Early missionaries make effort to teach gospel to the Shakers

In Section 49, the Lord directed a group of elders to go to the nearby Shaker community as missionaries. Soon afterward, they did so, but without success. The journal of Ashbel Kitchell, the Shaker's leader, reflects the personalities of these early missionaries and the challenges they faced:

"We were visited on Saturday evening by Sidney Rigdon and Leman Copley, the latter of whom had been among us; but . . . had taken up with Mormonism as the easier plan and had been appointed by them as one of the missionaries to convert us. . . . We retired to rest, not knowing that they had then in possession what they called a revelation or message from Jesus Christ to us. . . ."[On Sunday morning] they came into meeting and sat quietly until meeting was through, and the people dismissed; when Sidney Rigdon arose and stated that he had a message from the Lord Jesus Christ to this people; could he have the privilege of delivering it? He was answered, he could. He then said it was in writing; could he read it? He was told he might. He then read the following Message [D&C 49 is quoted with only a few minor wording changesT.

"At the close of the reading, he asked if they could be permitted to go forth in the exercise of their gift and office - I told him . . . I wished to have nothing more to do with him [the God the missionaries representedT; and as for any gift he had authorized them to exercise among us, I would release them & their Christ from any further burden about us, and take all the responsibility on myself.

"Sidney made answer - This you cannot . . . do; I wish to hear the people speak. I told him if he desired it, they could speak for themselves, and steped (sic) back and told them to let the man know how they felt; which they did in something like these words; that they were fully satisfied with what they had, and wished to have nothing do with either them or their Christ. On hearing this Rigdon professed to be satisfied, and put his paper by; but Parley Pratt arose and commenced shakeing (sic) his coattail; he said he shook the dust from his garments as a testimony against us, that we had rejected the word of the Lord Jesus.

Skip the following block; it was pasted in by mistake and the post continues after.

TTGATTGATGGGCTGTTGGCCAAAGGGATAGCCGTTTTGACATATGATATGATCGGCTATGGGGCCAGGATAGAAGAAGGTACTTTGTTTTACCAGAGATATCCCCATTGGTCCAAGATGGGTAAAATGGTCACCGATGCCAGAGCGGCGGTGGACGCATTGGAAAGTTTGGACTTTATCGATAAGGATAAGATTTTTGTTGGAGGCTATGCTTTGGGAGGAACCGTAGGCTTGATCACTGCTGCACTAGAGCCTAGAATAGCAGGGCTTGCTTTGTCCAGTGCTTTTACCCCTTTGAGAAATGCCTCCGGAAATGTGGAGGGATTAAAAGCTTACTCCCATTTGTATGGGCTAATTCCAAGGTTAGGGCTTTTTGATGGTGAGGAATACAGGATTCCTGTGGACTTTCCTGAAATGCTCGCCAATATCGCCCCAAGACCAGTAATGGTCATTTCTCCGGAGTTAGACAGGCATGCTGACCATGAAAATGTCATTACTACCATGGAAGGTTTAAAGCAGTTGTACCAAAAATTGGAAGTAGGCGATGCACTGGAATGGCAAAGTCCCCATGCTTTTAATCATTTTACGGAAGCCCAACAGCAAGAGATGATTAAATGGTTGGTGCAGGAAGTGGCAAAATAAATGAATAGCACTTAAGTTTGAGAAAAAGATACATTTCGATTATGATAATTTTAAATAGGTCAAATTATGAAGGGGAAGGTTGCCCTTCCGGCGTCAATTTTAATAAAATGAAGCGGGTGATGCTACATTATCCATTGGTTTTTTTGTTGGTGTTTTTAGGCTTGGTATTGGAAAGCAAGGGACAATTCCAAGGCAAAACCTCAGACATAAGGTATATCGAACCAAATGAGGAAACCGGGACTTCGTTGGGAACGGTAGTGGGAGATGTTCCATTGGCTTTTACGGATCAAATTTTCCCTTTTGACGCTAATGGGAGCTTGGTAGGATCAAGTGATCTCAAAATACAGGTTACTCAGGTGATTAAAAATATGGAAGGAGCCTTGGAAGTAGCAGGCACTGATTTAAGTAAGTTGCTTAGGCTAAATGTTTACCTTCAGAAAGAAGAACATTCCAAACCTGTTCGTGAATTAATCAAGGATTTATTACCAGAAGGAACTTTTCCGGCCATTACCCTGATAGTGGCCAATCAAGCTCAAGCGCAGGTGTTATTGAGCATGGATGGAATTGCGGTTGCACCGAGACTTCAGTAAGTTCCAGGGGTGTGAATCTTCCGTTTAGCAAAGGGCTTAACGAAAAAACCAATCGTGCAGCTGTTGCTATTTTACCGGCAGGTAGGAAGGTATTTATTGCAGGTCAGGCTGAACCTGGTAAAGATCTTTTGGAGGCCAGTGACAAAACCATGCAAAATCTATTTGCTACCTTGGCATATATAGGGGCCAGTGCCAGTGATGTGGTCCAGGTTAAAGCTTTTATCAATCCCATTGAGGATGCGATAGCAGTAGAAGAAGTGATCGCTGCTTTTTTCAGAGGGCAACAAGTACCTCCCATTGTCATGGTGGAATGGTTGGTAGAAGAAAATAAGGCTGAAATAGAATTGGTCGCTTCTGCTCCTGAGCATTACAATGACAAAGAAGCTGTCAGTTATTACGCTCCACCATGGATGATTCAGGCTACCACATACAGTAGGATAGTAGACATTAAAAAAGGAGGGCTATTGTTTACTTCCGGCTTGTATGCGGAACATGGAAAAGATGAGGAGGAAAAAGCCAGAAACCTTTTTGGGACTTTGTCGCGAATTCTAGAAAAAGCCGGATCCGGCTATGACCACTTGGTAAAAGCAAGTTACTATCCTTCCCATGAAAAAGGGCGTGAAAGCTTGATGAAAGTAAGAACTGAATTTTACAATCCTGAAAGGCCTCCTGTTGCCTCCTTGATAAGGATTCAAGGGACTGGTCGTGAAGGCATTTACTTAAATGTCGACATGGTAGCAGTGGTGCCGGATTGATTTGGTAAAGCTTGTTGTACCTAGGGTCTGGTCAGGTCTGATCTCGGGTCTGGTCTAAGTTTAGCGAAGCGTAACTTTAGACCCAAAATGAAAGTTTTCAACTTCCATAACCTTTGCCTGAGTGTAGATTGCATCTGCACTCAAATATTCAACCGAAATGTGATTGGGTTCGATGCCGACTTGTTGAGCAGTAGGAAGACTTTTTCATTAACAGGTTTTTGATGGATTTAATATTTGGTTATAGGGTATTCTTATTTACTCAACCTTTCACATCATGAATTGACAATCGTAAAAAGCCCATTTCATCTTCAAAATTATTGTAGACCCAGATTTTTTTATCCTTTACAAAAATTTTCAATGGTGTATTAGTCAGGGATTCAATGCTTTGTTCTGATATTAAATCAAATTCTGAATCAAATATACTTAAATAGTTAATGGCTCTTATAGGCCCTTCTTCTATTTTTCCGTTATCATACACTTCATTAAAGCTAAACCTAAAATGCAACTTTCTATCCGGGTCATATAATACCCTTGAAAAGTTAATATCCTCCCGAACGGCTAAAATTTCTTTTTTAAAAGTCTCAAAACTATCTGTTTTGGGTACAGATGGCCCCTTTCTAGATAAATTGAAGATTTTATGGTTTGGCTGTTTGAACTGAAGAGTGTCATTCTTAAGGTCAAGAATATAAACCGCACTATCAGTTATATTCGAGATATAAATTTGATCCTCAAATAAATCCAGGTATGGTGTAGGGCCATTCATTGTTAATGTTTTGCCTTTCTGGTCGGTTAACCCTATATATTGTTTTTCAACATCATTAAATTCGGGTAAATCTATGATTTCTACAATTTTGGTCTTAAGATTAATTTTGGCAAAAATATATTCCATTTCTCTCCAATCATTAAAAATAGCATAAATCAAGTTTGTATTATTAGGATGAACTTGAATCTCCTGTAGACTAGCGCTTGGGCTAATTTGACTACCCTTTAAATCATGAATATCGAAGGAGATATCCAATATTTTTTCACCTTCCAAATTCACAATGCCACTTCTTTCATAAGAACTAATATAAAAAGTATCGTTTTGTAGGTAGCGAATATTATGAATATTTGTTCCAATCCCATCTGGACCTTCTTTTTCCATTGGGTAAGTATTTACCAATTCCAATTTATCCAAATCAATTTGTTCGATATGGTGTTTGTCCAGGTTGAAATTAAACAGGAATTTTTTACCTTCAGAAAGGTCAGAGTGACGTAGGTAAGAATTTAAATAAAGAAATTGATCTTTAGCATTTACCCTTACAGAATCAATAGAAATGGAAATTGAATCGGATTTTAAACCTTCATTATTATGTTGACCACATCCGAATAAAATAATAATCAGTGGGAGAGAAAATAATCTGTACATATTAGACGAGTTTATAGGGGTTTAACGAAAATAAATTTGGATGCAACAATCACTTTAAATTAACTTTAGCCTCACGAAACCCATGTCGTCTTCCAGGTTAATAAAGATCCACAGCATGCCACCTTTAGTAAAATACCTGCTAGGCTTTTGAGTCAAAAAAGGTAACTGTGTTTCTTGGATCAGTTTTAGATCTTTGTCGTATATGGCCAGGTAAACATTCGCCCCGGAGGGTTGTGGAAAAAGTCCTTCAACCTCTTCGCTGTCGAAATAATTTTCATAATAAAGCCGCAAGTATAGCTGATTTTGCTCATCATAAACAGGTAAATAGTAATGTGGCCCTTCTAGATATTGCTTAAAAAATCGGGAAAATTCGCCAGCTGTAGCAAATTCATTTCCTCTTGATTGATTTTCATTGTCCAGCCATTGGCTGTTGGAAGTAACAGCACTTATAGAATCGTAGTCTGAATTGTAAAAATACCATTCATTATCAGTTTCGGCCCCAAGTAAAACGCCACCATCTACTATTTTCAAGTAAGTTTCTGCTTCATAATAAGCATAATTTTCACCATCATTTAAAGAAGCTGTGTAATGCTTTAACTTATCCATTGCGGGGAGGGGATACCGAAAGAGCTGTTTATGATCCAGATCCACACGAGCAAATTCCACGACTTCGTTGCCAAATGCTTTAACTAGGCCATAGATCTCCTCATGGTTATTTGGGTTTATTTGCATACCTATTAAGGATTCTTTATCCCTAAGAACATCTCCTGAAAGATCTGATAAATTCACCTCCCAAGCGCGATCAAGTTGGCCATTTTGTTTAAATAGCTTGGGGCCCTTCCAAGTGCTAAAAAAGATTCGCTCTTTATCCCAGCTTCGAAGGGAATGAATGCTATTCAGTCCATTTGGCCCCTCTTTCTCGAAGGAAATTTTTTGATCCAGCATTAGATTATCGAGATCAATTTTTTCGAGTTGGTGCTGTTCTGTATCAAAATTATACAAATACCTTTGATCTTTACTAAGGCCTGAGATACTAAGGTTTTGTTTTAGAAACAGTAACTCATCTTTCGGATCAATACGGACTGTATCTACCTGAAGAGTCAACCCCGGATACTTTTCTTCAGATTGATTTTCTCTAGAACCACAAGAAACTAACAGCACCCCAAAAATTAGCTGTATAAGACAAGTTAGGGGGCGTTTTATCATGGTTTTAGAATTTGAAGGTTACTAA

"Before the words were out of his mouth, I was to him, and said; - You filthy Beast, dare you presume to come in here, and try to imitate a man of God by shaking your filthy tail; confess your sins and purge your soul from your lusts, and your other abominations before you ever presume to do the like again." (Milton V. Backman and Richard O. Cowan, Joseph Smith and the Doctrine and Covenants, pp. 55-56.)

So far as is known, none of this group of Shakers ever joined the Church. In later years, Sidney Rigdon became first counselor in the First Presidency and Parley Pratt one of the most energetic missionaries the Church has ever known.

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